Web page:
Ruble plummets losing more than 20% in a day, hitting new dollar and euro lows
No end seems to be in sight for the plight of the Russian ruble, which slumped to new record lows against hard currencies Tuesday. The ruble traded at 99.5 against the EUR, and at 79 to the USD.
Russian stock market also went awry, dropping more than 15 percent as of 2:30pm Moscow time, after dropping by 11 percent the day before. Sberbank, the country's largest lender, lost 17.77 percent and VTB, the second largest bank, fell to 14.29 percent. State-owned oil and gas compaies Gazprom, Rosneft and Surgut all saw stocks dip.
The Central Bank's emergency interest rate hike of 17 percent failed to stop the ruble's slide against hard currencies, only temporarily calming the ruble's sharp decline.
The ruble has been falling in tandem with crashing oil prices, a problem compounded by the fact that investors have been pulling capital out of Russia over geopolitical tensions since the beginning of the year. The US and EU have both levied sanctions against the Russian economy, essentially cutting off Moscow from Western lending.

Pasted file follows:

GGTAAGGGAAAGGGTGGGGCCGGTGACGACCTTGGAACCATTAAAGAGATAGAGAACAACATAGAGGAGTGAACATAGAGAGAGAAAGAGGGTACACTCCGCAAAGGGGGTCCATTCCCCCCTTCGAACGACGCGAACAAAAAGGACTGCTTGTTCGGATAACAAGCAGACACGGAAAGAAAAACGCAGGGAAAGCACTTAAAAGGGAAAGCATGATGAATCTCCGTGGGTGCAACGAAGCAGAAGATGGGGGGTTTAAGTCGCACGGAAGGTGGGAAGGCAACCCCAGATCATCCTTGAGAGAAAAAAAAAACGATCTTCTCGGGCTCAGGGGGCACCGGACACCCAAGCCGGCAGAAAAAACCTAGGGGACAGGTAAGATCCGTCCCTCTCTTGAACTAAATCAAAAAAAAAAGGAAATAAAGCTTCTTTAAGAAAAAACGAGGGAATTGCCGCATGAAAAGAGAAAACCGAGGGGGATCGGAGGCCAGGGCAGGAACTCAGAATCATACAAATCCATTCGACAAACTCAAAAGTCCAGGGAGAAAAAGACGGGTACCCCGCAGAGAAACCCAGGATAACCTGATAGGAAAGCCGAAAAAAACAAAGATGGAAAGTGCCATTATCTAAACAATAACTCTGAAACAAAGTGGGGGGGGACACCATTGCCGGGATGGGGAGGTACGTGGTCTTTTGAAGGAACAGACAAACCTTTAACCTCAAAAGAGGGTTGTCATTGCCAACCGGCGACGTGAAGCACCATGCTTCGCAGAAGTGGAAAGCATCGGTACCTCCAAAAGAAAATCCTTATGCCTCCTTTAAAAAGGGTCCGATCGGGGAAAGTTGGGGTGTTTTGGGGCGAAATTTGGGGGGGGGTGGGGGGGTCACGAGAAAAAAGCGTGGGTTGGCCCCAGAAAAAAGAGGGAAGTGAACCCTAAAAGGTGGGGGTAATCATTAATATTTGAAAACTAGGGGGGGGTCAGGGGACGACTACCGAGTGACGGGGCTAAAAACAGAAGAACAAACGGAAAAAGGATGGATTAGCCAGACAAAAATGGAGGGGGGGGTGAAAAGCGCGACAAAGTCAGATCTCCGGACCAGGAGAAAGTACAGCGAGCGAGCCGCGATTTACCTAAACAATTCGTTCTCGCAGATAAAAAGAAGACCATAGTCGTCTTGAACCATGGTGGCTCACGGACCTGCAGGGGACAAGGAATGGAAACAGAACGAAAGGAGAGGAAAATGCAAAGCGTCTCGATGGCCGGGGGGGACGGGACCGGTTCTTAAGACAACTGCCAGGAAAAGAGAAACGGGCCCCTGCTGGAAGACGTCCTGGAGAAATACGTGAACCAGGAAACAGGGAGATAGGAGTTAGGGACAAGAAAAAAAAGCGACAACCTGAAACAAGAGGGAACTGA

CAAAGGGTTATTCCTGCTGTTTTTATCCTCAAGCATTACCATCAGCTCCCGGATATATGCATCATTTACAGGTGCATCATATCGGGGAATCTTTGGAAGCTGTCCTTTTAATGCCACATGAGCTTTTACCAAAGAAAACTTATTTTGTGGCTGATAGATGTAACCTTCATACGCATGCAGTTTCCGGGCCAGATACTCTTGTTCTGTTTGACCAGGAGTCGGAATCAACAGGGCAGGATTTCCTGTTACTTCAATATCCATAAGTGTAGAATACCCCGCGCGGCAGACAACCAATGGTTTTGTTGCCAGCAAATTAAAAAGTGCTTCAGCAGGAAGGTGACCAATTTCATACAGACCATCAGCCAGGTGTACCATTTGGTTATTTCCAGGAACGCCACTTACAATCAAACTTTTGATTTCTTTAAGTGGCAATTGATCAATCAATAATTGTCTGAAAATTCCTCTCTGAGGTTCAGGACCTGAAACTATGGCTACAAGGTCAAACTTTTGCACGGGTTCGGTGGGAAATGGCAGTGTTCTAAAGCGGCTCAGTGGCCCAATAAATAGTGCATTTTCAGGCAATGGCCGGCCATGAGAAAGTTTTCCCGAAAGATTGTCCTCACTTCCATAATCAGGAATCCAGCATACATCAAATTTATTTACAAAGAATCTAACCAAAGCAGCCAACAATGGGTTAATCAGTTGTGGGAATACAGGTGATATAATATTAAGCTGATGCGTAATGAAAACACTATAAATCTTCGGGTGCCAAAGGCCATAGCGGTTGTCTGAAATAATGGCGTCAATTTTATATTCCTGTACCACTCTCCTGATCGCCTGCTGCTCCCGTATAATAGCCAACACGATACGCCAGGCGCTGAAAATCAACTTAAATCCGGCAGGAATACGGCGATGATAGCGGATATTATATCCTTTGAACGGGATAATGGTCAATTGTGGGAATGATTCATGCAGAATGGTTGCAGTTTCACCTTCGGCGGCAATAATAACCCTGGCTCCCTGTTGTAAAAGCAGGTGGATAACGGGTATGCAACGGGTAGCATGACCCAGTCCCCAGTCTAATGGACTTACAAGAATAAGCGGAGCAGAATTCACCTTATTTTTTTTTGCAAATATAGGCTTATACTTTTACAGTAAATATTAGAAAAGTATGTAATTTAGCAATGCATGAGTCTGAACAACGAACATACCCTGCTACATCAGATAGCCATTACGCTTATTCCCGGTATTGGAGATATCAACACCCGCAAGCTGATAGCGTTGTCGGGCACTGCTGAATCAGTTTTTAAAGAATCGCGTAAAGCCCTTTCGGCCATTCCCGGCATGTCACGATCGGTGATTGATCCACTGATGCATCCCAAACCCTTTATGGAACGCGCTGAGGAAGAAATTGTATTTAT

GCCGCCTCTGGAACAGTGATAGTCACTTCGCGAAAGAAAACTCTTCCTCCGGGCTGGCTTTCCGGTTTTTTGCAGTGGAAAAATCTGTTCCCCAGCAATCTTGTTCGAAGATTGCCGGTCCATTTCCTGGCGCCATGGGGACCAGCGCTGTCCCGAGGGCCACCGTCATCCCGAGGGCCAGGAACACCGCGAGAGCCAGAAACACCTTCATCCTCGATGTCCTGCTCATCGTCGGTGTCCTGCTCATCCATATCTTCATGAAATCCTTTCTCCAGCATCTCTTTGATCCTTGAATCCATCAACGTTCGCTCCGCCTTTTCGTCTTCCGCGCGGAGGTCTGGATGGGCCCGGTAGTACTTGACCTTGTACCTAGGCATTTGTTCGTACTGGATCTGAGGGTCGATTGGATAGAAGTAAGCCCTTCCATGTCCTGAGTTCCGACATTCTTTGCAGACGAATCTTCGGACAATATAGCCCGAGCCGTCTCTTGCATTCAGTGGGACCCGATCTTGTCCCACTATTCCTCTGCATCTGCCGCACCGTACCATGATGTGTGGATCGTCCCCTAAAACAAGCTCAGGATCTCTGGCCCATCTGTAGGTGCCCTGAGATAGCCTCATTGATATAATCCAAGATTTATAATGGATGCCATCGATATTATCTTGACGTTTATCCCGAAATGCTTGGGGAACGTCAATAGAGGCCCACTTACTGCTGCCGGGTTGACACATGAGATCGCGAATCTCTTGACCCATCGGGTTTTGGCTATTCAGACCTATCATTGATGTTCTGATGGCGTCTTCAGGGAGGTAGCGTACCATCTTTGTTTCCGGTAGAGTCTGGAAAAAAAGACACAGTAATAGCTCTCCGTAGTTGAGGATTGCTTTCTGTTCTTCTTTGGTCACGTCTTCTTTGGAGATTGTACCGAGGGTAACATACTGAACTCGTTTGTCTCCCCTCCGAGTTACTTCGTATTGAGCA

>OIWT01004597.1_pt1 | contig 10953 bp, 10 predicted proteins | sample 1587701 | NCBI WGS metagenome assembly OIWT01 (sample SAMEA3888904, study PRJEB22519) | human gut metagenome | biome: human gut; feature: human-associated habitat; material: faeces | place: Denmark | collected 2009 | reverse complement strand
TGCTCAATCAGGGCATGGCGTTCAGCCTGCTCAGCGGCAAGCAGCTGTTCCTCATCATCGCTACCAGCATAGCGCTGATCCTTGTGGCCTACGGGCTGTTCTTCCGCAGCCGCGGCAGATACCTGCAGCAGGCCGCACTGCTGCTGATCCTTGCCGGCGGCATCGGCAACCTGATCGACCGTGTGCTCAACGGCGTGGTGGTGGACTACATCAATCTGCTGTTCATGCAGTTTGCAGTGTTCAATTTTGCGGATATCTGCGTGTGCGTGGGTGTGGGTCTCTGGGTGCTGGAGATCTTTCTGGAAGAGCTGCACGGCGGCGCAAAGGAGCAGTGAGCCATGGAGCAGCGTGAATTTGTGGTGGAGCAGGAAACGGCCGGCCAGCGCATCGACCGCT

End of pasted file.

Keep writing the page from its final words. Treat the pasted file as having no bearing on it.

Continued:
Most analysts agree that Russia will enter a recession in the first quarter of 2015, including Economy Minister Aleksey Ulyukayev, as well as the Central Bank.
On Tuesday, Central Bank chief Elvira Nabiullina said that higher rate should put an end to the ruble's volatility, and is a better reflection of the economic situation in Russia.
"We must learn to live in a new reality, to focus more on our own resources to finance projects of import substitution and give a chance," Nabiullina said in a televised address on Tuesday.
The Russian currency has lost more than 55 percent against the dollar this year, mainly due to external factors such as the sharp drop in oil and sanctions.